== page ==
Iranian FM criticizes Swiss minaret ban decision

Teheran criticizes Swiss

By JPOST.COM STAFF
December 5, 2009 19:01
1 minute read.
swiss minaret ban protest 248 88 ap

swiss minaret ban protest 248 88 ap. (photo credit: AP)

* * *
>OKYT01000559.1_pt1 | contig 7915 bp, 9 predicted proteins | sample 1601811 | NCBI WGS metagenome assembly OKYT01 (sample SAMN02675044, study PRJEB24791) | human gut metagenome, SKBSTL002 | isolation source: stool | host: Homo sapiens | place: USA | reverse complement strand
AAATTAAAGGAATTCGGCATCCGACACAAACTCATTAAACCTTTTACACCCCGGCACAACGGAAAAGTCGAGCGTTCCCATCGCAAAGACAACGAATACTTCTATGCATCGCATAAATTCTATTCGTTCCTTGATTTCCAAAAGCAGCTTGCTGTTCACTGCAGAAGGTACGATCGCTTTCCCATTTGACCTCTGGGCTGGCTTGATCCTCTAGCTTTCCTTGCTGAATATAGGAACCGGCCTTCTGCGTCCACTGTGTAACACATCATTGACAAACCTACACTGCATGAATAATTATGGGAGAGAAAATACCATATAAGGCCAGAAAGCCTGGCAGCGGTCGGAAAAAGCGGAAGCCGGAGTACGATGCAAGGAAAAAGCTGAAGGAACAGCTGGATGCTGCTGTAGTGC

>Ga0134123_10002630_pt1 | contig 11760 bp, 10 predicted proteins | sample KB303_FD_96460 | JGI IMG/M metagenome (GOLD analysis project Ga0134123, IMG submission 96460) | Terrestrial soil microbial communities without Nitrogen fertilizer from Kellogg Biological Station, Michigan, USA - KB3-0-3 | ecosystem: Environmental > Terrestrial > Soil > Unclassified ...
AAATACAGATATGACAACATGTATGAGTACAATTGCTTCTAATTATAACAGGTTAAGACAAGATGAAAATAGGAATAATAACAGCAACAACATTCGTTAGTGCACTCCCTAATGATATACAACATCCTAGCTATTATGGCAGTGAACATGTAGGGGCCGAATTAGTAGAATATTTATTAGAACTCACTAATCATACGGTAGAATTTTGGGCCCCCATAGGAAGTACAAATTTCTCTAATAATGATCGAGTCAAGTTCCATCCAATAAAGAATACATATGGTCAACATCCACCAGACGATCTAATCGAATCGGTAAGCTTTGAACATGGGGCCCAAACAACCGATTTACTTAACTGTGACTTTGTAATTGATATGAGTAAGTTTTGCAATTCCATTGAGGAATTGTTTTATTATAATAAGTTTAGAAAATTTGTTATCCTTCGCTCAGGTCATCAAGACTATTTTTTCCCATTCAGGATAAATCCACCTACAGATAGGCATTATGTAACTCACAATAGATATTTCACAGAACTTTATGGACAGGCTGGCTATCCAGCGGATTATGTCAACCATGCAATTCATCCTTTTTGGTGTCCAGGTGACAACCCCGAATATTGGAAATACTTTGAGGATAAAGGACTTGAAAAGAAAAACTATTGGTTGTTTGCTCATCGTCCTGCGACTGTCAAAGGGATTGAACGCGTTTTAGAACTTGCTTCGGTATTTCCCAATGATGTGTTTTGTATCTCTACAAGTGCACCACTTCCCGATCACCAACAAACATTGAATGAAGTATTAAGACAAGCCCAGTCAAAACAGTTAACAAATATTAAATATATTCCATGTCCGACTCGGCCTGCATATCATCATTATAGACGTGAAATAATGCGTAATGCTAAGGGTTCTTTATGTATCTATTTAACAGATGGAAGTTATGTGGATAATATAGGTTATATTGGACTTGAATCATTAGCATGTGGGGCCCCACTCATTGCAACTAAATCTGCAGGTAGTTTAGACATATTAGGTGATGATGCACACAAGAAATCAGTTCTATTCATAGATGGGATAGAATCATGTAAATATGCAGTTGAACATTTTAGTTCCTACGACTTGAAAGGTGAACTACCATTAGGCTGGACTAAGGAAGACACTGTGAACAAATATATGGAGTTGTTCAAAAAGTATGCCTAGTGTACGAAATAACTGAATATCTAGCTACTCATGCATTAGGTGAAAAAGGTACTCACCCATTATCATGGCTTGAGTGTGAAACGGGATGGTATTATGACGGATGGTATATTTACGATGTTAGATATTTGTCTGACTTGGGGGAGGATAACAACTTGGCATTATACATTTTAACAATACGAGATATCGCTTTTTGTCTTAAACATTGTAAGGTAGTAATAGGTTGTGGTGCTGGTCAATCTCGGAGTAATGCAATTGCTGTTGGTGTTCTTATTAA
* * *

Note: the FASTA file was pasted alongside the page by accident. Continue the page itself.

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Iran criticized a Swiss ban on the construction of minarets on mosques, and warned of rising Islamophobia in Europe, Iranian English-language news agency Press TV reported Saturday. According to the report, Iranian Foreign Minister Manouchehr Mottaki held a phone conversation with Swiss counterpart Micheline Calmy-Rey to criticize the ban, which was approved in a referendum on Sunday. "This move did not befit a country claiming to be a number one advocate of democracy and religious freedom under the Universal Declaration of Human Rights," Mottaki was quoted as saying in the conversation. "The ban will undoubtedly change Switzerland's image as a leading advocate of human rights," he added. Mottaki reportedly warned his Swiss counterpart that the ban on building minarets was likely to have far-reaching implications both for the Swiss people and the Muslim minority. In Athens on Tuesday, Swiss foreign minister said the government was worried about the ban. "We are very concerned with this referendum. The reality of our societies in Europe and throughout the world is that each limitation on the coexistence of different cultures and religions also endangers our security," Calmy-Rey said during a meeting of foreign ministers of the 56-nation Organization for Security and Cooperation in Europe. "Provocation risks triggering other provocation and risks inflaming extremism," she added. Calmy-Rey stressed that Muslims were accepted in Swiss society, and the decision would not change the foreign policy of the country, which would continue to maintain close relations with Muslim nations. "Swiss Muslims are well integrated and will continue to attend the 200 mosques in the country," she said. The minister said if an appeal against the referendum is lodged at the European Court of Human Rights, it would be up to the court to decide on its legality. AP contributed to this report

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